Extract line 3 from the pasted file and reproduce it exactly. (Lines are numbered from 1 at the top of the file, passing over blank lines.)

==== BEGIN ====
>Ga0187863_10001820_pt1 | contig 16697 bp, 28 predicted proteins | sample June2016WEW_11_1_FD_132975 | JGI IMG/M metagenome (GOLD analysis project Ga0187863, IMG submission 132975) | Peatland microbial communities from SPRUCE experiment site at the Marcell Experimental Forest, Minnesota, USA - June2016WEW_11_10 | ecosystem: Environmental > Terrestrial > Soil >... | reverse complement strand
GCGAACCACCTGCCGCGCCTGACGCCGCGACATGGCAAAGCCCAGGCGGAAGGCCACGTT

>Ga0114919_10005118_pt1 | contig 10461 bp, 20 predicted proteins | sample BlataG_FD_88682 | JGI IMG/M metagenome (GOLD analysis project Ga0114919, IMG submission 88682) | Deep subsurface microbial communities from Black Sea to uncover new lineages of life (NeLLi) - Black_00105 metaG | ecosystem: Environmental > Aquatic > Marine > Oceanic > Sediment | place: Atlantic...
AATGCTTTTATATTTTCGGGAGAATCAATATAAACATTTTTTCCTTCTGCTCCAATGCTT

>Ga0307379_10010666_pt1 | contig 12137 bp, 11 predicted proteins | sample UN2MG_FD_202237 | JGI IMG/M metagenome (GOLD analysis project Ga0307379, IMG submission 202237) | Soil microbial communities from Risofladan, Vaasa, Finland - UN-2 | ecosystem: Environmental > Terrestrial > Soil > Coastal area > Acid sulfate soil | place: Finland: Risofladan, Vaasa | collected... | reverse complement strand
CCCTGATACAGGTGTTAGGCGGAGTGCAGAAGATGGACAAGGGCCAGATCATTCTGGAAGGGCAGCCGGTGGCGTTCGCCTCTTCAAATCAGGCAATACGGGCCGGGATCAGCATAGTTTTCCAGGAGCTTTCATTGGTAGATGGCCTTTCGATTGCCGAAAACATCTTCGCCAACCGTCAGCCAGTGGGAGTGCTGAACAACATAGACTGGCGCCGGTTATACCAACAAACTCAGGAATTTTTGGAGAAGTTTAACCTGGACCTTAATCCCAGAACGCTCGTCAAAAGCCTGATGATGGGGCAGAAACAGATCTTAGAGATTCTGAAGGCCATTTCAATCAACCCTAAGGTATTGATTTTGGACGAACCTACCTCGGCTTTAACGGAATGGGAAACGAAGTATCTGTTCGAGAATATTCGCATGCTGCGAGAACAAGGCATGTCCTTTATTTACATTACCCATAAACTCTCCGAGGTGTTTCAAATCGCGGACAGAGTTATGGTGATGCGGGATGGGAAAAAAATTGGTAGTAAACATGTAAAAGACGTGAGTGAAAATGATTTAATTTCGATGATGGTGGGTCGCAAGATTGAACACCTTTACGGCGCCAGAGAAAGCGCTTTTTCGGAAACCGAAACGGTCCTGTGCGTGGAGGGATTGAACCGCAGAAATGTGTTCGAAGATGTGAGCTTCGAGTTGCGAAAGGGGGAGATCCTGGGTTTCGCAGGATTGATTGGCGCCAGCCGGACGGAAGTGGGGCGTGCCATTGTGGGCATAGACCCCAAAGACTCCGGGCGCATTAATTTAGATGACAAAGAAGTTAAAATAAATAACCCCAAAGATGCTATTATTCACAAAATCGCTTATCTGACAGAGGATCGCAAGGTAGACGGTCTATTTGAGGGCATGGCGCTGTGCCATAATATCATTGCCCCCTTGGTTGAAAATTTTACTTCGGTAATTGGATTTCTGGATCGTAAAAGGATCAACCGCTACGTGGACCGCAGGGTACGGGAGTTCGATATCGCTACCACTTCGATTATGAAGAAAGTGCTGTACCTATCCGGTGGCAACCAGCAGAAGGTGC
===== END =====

>Ga0114919_10005118_pt1 | contig 10461 bp, 20 predicted proteins | sample BlataG_FD_88682 | JGI IMG/M metagenome (GOLD analysis project Ga0114919, IMG submission 88682) | Deep subsurface microbial communities from Black Sea to uncover new lineages of life (NeLLi) - Black_00105 metaG | ecosystem: Environmental > Aquatic > Marine > Oceanic > Sediment | place: Atlantic...